· Nov 17, 2014
COMMENT›INSIGHT & OPINION
Think tanks with Chinese characteristics won’t fully succeed in muzzling scholars
Lijia Zhang says Xi Jinping’s attempt to rein in public intellectuals can only go so far in the internet age
PUBLISHED : Monday, 17 November, 2014, 4:48am
UPDATED : Monday, 17 November, 2014, 4:48am
The vague term "with Chinese characteristics" has been used in the past by the authorities to defend the authoritarian system. At the meeting of the "leading group for overall reform" at the end of last month, President Xi Jinping called for the building of "a new type of think tank with Chinese characteristics".
In this instance, we should perhaps take it to mean "with overt government influence", or adhering to the party line, as Xi stressed at the meeting. But could such a think tank actually function properly and offer independent views, critical thinking or objective evaluation? It would probably end up justifying government policies rather than breaking new ground, for fear of crossing the "red line".
And what about the intellectuals and researchers at think tanks? There has been much debate about the role of public intellectuals even before Xi’s remarks. In July, Wang Weiguang , the president of the Chinese Academy of Social Sciences, China’s top think tank and research institution, said its members must be "red experts" (experts with the correct ideology) because the institution is not a "loose organisation of a bunch of freelancers who can say whatever they want or write whatever they please".
Wang’s remarks led to heated discussion on the internet about whether academy members should be independent thinkers or the party’s soldiers. One freelance writer, Shi Pingshan, claimed that what had upset Wang was the word "freedom". "So many conservatives still view it as frightening as ‘flood or fierce animal’," Shi wrote.
Renowned scholar Wu Jiaxiang wrote in his Sina blog: "If the Chinese Academy of Social Sciences is not a loose organisation of freelancers, is it a cage for slaves?" Only a few netizens felt academy scholars should serve the government given that they are on its payroll; others pointed out that they are funded by taxpayers. The overall consensus seems to be that the scholars should be allowed to do their job – think independently.
However, several "black sheep" within the organisation have already got into trouble. In 2006, Lu Jianhua , an academy researcher and author of a controversial book Disasters Caused by the Leftists –a scathing examination of the disasters under the Communist Party – was jailed for 20 years for supposedly leaking state secrets. In truth, he was probably punished for his often critical view of the regime.
This May, liberal-minded scholar Xu Youyu was arrested and detained for attending a gathering commemorating June 4.
Back in 1967, Noam Chomsky published his famous essay, "The Responsibility of Intellectuals", in the middle of a national crisis in America after the debacle of the Vietnam war. The essay was very critical of the intellectual culture in the US, especially public policy, which Chomsky believes is subservient to power. He argued that intelligentsia have an obligation to speak truth to power.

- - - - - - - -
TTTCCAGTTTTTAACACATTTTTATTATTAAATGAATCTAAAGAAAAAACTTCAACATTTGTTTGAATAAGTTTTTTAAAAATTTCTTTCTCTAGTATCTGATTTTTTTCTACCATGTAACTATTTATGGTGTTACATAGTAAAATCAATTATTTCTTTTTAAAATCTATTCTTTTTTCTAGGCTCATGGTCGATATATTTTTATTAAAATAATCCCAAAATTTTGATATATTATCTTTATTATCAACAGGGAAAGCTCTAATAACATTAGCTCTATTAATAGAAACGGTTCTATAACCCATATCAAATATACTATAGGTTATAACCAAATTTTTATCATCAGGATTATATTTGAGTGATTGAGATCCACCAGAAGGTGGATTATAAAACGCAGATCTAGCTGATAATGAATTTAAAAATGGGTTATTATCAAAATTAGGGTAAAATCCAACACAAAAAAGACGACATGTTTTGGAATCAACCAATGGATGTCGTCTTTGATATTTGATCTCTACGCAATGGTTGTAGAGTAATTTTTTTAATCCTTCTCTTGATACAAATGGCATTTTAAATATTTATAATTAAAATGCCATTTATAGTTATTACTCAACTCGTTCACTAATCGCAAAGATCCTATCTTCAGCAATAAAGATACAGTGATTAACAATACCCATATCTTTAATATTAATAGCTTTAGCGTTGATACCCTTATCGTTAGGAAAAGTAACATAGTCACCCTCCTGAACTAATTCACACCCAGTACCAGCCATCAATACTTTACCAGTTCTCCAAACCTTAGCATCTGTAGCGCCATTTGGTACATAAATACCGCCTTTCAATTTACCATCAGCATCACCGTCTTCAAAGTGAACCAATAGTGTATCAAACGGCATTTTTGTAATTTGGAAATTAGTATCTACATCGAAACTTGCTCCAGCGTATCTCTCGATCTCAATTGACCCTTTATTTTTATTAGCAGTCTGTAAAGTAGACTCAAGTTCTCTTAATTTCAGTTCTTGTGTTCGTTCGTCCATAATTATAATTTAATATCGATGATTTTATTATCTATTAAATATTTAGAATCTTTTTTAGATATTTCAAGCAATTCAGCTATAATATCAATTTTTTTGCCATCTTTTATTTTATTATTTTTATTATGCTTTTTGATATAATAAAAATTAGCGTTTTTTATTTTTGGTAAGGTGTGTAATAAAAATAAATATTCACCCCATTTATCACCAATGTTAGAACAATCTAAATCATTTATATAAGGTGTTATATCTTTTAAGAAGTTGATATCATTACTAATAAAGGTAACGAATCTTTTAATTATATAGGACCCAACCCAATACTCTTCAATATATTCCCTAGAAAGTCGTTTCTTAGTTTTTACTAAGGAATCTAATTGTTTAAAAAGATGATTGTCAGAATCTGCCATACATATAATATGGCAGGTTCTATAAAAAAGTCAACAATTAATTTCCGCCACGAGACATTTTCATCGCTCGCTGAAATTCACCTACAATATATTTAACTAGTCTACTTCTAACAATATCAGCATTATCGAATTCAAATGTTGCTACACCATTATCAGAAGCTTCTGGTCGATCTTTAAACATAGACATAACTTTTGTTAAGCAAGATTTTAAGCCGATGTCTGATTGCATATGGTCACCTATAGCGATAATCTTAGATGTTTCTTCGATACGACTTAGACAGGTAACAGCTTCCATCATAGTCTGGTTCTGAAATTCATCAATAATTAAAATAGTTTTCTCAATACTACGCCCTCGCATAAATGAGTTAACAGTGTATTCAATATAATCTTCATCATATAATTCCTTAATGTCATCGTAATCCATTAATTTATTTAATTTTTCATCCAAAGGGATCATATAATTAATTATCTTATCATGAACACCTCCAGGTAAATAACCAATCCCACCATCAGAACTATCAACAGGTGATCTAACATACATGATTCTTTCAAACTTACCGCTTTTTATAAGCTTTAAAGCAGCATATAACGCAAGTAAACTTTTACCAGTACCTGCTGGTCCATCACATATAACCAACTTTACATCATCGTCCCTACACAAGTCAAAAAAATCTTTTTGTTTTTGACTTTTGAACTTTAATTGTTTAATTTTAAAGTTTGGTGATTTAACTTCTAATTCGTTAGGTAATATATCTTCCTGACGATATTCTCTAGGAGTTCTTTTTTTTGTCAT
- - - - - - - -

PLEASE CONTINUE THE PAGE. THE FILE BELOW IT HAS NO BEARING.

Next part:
For Chinese intellectuals, that’s not a luxury they had in 1967, and probably won’t have in the near future.
In centuries past, Confucian scholars were frequently torn between their loyalty to the emperor and their duty to point out wrongs. Those who were true to their conscience often faced persecution. Historian Sima Qian was given the choice of suicide or castration. He endured the latter and completed his famed Shiji( Historical Records).
Intellectuals in contemporary China haven’t fared much better, being tightly controlled by the Communist Party from 1949. In 1956, having consolidated power, Mao Zedong launched the Hundred Flowers Movement, inviting intellectuals to speak out. Taken aback by the overwhelming criticism, Mao struck back a year later with an "anti-rightist movement" which sent many who had voiced their honest views to jail or hard labour in the countryside. The Cultural Revolution witnessed more suffering of the intelligentsia.
The reform era has made the cage bigger. In the past two decades, a growing number of intellectuals have ventured to express their views, taking advantage of market-driven media outlets, and more importantly, the internet, which is much harder to police.
Xi’s idea about a new type of think tank is seen by some as the regime’s latest attempt to rein in public intellectuals who may try to challenge the party’s monopoly on truth.
If the authorities could rein in their authoritarian impulse to control everything, they would see that free debate can aid governance, as it would allow scholars to critically assess policies. Otherwise, creativity and pluralism will be stifled just as China needs them in its shift to an innovation-led economy.
There may not be an intellectual spring where "a hundred flowers blossom and a hundred schools of thoughts contend" around the corner. But the era when "10,000 horses were all muted" is gone forever, too.
In this internet age, no government can silence the voice of all intellectuals.
Lijia Zhang is a writer, journalist and social commentator
This article appeared in the South China Morning Post print edition as Chinese think tanks may try to muzzle scholars, but they won’t fully succeed